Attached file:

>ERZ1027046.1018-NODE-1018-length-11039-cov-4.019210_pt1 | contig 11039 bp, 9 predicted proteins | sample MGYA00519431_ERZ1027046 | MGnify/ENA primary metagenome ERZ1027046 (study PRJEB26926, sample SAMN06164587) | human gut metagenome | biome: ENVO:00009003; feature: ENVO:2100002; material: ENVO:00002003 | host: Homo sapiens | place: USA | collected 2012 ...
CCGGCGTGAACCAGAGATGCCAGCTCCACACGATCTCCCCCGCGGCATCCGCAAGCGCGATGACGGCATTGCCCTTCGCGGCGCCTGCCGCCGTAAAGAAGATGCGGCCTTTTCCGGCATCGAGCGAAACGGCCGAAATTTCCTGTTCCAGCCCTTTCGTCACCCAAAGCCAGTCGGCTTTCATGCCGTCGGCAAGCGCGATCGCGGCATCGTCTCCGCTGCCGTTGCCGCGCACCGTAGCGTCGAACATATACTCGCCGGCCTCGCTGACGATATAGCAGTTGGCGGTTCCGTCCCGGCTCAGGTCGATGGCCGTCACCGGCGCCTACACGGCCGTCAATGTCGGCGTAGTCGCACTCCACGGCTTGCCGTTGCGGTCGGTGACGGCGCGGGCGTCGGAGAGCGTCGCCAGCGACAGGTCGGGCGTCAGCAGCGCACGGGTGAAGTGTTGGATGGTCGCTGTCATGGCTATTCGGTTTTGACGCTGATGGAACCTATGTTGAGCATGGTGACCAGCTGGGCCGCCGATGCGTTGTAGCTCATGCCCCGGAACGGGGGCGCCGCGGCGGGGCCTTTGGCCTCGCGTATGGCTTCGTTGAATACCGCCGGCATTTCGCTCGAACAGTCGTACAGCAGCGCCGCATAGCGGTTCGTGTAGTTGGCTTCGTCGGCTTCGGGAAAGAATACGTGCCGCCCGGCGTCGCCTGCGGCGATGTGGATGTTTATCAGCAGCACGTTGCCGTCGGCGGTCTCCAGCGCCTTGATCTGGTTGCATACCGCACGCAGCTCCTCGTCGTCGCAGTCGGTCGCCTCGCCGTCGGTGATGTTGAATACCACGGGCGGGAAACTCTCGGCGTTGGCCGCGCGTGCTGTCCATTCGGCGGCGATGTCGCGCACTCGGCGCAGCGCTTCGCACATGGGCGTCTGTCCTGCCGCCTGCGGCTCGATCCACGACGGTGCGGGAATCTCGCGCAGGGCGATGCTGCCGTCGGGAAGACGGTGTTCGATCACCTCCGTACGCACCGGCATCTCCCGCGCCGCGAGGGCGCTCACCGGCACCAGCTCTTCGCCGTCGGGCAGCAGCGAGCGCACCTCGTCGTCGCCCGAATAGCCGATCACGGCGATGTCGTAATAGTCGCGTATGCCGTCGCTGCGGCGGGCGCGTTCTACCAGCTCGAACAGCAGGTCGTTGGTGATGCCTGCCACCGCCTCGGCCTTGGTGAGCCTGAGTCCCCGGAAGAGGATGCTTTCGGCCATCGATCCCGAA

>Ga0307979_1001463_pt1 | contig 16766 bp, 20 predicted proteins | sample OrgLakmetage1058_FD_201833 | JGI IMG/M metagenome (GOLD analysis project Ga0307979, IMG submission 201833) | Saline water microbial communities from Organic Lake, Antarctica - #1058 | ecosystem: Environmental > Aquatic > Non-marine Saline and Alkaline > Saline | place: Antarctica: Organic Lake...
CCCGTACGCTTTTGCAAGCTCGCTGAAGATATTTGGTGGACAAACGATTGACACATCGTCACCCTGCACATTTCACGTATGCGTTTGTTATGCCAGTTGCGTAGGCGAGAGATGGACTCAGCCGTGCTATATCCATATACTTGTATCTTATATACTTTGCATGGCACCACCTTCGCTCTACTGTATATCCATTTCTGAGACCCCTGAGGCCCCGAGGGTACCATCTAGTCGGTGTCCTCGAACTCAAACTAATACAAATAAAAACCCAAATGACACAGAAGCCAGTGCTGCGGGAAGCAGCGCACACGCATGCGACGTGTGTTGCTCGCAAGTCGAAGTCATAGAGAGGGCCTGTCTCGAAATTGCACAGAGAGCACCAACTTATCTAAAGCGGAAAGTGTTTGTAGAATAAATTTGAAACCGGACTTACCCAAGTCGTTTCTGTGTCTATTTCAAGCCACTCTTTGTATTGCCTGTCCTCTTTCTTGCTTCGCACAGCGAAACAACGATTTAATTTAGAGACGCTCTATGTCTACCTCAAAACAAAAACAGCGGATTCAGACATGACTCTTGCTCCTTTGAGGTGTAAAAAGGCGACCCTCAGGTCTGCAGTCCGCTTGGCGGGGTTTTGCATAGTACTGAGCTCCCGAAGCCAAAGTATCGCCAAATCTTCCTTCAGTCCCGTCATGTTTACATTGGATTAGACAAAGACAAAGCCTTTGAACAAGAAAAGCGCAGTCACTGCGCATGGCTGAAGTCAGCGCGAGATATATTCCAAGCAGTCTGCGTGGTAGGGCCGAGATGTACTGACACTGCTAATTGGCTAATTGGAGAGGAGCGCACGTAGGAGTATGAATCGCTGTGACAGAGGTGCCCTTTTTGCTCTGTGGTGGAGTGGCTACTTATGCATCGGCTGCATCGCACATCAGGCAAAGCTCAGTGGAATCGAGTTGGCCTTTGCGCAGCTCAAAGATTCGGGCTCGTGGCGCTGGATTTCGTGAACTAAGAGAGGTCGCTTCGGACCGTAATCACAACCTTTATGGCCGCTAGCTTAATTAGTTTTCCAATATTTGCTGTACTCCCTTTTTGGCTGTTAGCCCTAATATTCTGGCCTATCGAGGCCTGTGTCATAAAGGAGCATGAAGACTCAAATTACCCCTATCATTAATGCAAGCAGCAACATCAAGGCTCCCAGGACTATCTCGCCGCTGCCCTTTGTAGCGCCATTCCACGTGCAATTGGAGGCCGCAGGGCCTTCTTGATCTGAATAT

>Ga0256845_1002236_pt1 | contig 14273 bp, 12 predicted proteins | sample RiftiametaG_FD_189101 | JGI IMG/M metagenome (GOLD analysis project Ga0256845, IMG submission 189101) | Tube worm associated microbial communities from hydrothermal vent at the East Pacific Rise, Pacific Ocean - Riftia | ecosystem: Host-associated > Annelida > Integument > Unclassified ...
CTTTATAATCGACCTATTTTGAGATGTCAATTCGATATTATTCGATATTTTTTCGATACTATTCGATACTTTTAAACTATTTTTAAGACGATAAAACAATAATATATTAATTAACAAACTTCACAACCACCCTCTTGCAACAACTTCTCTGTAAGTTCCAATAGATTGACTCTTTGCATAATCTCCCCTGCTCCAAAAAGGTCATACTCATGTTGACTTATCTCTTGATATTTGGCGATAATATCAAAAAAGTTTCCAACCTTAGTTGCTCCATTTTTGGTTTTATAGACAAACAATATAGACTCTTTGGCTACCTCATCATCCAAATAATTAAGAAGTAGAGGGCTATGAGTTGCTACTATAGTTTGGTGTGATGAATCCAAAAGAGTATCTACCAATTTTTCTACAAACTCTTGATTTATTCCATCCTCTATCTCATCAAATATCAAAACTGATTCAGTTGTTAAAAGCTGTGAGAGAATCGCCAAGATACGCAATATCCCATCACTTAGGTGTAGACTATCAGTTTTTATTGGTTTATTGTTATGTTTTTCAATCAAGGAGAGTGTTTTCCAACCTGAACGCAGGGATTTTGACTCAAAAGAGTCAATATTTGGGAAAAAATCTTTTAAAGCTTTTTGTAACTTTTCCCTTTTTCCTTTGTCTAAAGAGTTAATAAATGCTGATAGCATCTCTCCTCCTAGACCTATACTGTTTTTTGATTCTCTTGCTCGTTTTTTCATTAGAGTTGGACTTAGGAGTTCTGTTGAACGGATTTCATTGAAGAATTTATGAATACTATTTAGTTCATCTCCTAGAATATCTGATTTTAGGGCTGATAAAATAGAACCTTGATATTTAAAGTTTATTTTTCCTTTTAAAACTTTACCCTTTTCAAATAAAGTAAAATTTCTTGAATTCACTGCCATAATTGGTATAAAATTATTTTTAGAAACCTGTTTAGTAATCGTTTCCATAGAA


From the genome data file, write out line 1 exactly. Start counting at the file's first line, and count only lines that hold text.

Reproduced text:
>ERZ1027046.1018-NODE-1018-length-11039-cov-4.019210_pt1 | contig 11039 bp, 9 predicted proteins | sample MGYA00519431_ERZ1027046 | MGnify/ENA primary metagenome ERZ1027046 (study PRJEB26926, sample SAMN06164587) | human gut metagenome | biome: ENVO:00009003; feature: ENVO:2100002; material: ENVO:00002003 | host: Homo sapiens | place: USA | collected 2012 ...